Apple to build massive data centre at China’s new hi-tech hub in Guizhou province
The facility, estimated to house more than 30,000 server cabinets, is part of Apple’s US$1bn investment programme in one of the country’s poorest areas
Apple is looking to double down on its business in mainland China by establishing a data centre in Guizhou province to comply with rigid cybersecurity laws, while supporting Beijing’s efforts to develop one of the country’s poorest areas into a world-class hi-tech hub.
The 41-year-old technology giant, which counts the mainland as its second-biggest market after the United States, said it has partnered with Guizhou-Cloud Big Data Industry Co (GCBD), a government-backed data centre developer and operator, to build the facility in that southwestern province.
The data centre project forms part of a US$1-billion investment programme that Apple has drawn up for the province, according to a Reuters report on Wednesday that cited an Apple spokesman.
“Apple’s new data centre in Guizhou could potentially cover an area of up to 1 million square feet (92,903 square metres), or a total capacity of more than 30,000 server cabinets, supported by 150 megawatts of critical load capacity,” Jabez Tan, the research director at Toronto-based Structure Research, told the South China Morning Post.
Tan said the estimates for Guizhou’s most high-profile international investor were based on recent data centre developments in the province by e-commerce powerhouse Alibaba Group Holding, as well as telecommunications network operators China Mobile, China Unicom and China Telecom.
“The Guizhou provincial government has been offering a set of incentives, including discounts on electricity from the area’s plentiful supply of hydropower, which has resulted in cloud computing and data centre firms establishing test sites and pilot programmes there,” he said.
New York-listed Alibaba, which owns the Post, signed a framework agreement with the Guizhou provincial government in 2014 to set up an industrial base for its cloud computing business and so-called big data operations.
Hon Hai Precision Industry, the world’s largest contract electronics manufacturer known by its Foxconn trade name, had set up a factory and 46,451 sq m data centre in an industrial zone just outside the provincial capital of Guiyang. The Taiwanese company is the main supplier for Apple’s iPhone.
Data centres are secure, temperature-controlled facilities used to house large-capacity servers and data storage systems, and equipped with multiple power sources and high-bandwidth internet connections.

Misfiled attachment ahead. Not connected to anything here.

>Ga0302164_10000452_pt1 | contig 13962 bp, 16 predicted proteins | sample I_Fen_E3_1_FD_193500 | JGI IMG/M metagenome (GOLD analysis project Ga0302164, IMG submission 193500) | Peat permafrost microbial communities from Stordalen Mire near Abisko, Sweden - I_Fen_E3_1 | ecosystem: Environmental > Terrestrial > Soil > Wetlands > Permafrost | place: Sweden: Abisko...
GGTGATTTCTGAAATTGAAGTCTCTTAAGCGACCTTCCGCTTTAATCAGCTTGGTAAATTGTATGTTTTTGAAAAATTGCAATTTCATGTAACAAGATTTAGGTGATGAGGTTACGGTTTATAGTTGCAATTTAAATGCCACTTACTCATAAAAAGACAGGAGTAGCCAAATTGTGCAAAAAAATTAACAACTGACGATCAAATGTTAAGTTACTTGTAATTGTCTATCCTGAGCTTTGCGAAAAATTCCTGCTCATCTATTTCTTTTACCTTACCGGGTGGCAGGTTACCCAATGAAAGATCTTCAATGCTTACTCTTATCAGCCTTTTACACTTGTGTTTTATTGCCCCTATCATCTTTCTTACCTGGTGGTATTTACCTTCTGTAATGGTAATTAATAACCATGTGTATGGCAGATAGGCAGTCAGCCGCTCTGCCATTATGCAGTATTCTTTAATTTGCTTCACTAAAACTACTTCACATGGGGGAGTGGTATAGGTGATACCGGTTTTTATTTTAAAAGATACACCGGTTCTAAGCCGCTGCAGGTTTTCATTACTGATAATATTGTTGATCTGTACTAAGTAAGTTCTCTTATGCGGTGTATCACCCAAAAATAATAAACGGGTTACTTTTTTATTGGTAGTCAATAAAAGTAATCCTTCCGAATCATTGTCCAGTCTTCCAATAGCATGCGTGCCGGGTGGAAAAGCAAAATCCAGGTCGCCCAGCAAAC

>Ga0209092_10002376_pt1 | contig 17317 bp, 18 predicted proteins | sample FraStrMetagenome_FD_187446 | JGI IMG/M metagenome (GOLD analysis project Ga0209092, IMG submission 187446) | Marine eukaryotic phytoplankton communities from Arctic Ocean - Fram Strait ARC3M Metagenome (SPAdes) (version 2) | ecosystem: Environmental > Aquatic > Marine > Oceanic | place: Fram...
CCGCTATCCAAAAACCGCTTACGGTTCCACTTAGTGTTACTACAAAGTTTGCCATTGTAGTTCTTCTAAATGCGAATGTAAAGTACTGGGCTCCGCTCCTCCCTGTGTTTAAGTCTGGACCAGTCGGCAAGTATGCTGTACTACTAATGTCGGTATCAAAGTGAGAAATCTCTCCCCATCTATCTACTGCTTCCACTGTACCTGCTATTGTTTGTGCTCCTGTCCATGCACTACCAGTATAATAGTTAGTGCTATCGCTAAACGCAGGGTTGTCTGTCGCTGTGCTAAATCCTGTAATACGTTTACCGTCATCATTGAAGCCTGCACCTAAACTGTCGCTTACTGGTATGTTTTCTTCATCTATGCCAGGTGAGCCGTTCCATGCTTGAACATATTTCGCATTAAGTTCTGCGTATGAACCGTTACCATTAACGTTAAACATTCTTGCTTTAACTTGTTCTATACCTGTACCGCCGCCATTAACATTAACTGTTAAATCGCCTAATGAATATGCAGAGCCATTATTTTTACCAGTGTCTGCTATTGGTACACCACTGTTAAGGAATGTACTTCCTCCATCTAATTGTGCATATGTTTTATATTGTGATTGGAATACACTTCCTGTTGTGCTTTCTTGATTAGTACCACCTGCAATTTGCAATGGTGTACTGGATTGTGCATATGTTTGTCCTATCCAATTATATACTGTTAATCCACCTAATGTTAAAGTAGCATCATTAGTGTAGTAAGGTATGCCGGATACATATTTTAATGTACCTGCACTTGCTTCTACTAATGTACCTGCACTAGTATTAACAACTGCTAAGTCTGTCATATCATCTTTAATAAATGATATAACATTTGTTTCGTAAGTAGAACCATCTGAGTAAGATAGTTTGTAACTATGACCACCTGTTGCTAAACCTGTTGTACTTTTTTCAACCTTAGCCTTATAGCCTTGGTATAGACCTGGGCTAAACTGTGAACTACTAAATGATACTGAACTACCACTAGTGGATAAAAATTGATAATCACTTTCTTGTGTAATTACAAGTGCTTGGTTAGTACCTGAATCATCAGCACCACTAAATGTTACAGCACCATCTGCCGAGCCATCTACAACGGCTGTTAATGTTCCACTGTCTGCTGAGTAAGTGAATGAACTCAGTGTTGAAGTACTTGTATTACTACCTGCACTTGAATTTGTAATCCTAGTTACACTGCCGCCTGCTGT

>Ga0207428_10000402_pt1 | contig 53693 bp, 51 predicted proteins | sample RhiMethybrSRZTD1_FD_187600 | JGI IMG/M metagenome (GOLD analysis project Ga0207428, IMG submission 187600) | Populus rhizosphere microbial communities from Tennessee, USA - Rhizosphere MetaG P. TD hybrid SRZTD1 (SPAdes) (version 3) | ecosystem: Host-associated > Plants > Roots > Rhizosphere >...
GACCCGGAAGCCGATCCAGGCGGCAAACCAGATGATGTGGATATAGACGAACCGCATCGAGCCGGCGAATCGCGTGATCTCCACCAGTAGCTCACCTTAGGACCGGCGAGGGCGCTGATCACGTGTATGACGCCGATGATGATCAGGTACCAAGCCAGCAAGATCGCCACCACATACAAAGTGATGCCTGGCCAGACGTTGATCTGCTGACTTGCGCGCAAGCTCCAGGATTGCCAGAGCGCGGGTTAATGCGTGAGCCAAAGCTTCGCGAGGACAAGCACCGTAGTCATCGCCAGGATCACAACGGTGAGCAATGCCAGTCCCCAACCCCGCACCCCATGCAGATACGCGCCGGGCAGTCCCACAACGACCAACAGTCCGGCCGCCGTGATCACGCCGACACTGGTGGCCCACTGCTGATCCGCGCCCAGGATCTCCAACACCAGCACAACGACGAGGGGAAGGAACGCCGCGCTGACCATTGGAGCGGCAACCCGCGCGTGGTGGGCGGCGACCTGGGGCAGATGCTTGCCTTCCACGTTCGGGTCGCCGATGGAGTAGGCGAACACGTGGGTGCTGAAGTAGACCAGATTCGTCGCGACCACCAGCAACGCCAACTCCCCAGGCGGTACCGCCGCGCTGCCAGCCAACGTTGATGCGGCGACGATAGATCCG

These facilities are used by enterprises to remotely store large amounts of data, manage their business applications and host cloud computing operations. Cloud services enable companies to buy, lease or sell software and other digital resources online on demand, just like electricity from a power grid.
“The addition of this data centre [in Guizhou] will allow us to improve the speed and reliability of our products and services, while also complying with newly passed regulations,” Apple said in a statement. “These regulations require cloud services be operated by Chinese companies, so we’re partnering with GCBD to offer iCloud.”
Launched in 2011, iCloud is Apple’s own online storage and cloud computing service for users of its Mac line of personal computers, iPads, iPhones and iPods.
The mainland’s Cybersecurity Law came into force on June 1, introducing data localisation measures and invasive forms of technology regulation, according to law firm Hogan Lovells.
Paul Haswell, a partner at international law firm Pinsent Masons, said “many overseas businesses will have to follow Apple’s lead [in setting up new data centre arrangements] in the coming months, as they wrestle with the ambiguities contained in the new cybersecurity law”.
Prior to its Guizhou project, Apple has been a so-called co-location tenant in a mainland data centre provider.
Apple reported in May its fifth consecutive quarter of revenue decline for its greater China business. It posted a 14 per cent decrease in combined first-quarter revenue from mainland China, Hong Kong and Taiwan to US$10.7 billion, compared with US$12.5 billion a year ago.